Newcomers to the field of acoustics are often overwhelmed by the number of different level metrics used to characterize environmental and community noise. To make matters worse, almost all of these metrics are abbreviated with capital Ls and reported in units of decibels. The purpose of this article is to help distinguish between three of these Ls: Lpeak, Lmax, and Lmin. Of the three, Lpeak is the easiest to understand, so we’ll start there.
Lpeak stands for peak level. The peak level is simply the level of the highest measured pressure. Think of Lpeak as the highest point of elevation on a pressure waveform. Lpeak values are computed from the raw pressure waveform. Often, Lpeak is used to quantify impulse noise (short, fast sound). Some standards like Lpeak values to be reported with a C frequency weighting filter applied, and such levels are reported as LCpeak.
Lmax stands for maximum rms level. Rms stands for root mean square. Without going too much into the math of it, the root mean square is the “average” value of the pressure. The Lmax is the level of this rms “average” signal. As a result, Lmax values arey always less than Lpeak values. A pure tone will give you an Lmax value that is 3 dB below the Lpeak value. Additionally, there is no way to directly compute Lpeak from Lmax. If you are unsure whether a pressure waveform is an rms waveform, check if it was recorded with a time weighting (usually fast or slow time weighting.) All time-weighted signals are rms signals. While the Lpeak can let you know the maximum pressure measured with a sound level meter, the Lmax gives a better picture of what the general maximum level was in a measurement.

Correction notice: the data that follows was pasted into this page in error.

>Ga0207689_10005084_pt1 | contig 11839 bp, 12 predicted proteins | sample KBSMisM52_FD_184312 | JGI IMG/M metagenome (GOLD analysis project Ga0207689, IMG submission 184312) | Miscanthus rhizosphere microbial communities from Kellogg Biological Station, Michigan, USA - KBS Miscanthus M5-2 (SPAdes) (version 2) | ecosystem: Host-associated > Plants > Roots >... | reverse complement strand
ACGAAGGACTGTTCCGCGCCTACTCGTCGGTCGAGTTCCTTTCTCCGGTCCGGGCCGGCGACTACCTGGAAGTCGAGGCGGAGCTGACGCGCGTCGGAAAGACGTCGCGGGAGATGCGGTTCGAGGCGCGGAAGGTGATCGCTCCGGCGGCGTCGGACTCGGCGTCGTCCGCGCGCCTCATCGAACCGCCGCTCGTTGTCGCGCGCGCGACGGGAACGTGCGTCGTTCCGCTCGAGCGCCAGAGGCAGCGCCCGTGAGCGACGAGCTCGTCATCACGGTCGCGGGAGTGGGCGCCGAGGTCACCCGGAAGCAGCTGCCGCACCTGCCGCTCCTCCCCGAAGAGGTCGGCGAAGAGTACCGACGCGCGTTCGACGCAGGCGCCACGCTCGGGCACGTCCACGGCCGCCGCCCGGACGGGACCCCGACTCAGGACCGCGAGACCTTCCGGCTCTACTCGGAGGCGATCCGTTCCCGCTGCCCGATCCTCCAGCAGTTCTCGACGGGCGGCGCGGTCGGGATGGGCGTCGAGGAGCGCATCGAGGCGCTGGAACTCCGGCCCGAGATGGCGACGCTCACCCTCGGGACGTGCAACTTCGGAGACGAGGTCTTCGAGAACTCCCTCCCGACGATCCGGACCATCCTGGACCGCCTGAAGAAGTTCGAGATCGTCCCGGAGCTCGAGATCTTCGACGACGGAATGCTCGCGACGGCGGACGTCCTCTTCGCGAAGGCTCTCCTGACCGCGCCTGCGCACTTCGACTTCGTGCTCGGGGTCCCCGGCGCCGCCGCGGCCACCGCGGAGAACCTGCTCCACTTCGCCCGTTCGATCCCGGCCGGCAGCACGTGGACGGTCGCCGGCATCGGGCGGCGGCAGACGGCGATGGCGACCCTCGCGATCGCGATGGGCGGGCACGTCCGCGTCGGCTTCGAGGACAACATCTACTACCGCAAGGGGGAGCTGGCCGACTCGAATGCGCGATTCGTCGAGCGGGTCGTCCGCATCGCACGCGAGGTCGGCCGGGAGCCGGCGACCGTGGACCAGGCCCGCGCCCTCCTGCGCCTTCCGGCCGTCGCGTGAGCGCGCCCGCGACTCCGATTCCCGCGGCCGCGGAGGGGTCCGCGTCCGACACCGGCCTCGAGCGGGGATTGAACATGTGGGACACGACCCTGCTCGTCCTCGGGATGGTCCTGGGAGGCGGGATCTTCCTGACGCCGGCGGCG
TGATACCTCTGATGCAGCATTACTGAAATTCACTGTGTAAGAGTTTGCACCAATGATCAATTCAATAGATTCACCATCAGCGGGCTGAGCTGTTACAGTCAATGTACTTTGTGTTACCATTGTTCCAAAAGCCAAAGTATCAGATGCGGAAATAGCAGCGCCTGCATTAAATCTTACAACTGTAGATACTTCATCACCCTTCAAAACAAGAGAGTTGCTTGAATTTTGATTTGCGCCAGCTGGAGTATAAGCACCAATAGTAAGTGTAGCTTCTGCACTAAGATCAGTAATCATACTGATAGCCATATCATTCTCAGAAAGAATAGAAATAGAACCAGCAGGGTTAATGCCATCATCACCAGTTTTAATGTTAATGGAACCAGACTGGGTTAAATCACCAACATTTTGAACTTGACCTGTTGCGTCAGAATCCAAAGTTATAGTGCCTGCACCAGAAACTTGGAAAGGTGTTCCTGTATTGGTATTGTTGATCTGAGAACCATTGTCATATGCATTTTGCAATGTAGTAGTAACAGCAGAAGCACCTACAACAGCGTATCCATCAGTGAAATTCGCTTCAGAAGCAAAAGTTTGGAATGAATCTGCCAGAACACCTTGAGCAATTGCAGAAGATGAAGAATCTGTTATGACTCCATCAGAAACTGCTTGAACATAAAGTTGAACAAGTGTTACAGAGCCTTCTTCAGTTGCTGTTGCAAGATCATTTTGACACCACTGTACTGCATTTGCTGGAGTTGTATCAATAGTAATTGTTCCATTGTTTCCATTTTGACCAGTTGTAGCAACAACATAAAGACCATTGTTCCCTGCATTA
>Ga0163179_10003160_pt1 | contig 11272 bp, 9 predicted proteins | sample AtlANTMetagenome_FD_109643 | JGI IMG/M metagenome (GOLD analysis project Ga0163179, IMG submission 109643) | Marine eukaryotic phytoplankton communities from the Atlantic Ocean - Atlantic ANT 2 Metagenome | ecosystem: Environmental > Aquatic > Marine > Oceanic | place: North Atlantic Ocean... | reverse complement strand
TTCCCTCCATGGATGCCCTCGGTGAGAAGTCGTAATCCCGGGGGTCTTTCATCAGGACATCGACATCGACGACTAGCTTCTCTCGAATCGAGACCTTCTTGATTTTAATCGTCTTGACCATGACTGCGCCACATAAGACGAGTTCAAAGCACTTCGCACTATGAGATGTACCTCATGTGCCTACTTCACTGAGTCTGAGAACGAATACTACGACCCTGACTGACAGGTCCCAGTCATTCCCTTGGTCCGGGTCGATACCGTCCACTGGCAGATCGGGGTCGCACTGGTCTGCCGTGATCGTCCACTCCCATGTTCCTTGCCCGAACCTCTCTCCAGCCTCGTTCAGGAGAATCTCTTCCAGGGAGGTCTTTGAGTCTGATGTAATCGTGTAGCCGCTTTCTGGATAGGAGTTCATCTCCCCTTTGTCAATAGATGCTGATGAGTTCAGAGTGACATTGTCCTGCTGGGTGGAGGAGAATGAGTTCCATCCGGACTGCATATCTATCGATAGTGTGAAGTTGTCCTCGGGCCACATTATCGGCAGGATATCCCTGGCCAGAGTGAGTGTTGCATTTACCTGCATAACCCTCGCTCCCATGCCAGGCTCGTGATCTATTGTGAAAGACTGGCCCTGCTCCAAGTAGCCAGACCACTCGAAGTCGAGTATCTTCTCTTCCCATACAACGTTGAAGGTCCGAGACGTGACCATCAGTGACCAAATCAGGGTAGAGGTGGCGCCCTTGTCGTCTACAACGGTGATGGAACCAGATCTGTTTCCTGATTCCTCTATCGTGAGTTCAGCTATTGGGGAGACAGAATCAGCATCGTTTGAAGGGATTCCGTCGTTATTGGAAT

Lmin stands for minimum rms level. Lmin is the same as Lmax except that it reports the lowest rms “average” level of a pressure signal. Lmin gives a good picture of the sound level of the background noise during a measurement. You can think of Lmin as the baseline for the noise floor—the sound level above which a sound must be to be heard “above the noise”.
Wrapping it Up
As mentioned earlier, these levels are reported in decibels. (If you need a refresher on decibels, check out this article.) Often levels are passed through a frequency-weighting filter, so don’t be surprised to see an A, C, or Z with any of these metrics (e.g. LAmax.) Each of the three metrics talked about here— Lpeak, Lmax, and Lmin—give acoustical engineers and consultants important insight into the nature of measured sound and potential dangers associated with that sound. If any of these metrics gets too high, hearing damage and loss become real threats. If you are worried about sound levels, consider contacting an acoustical consultant to learn more about steps that can be taken to protect your hearing and the hearing of those around you.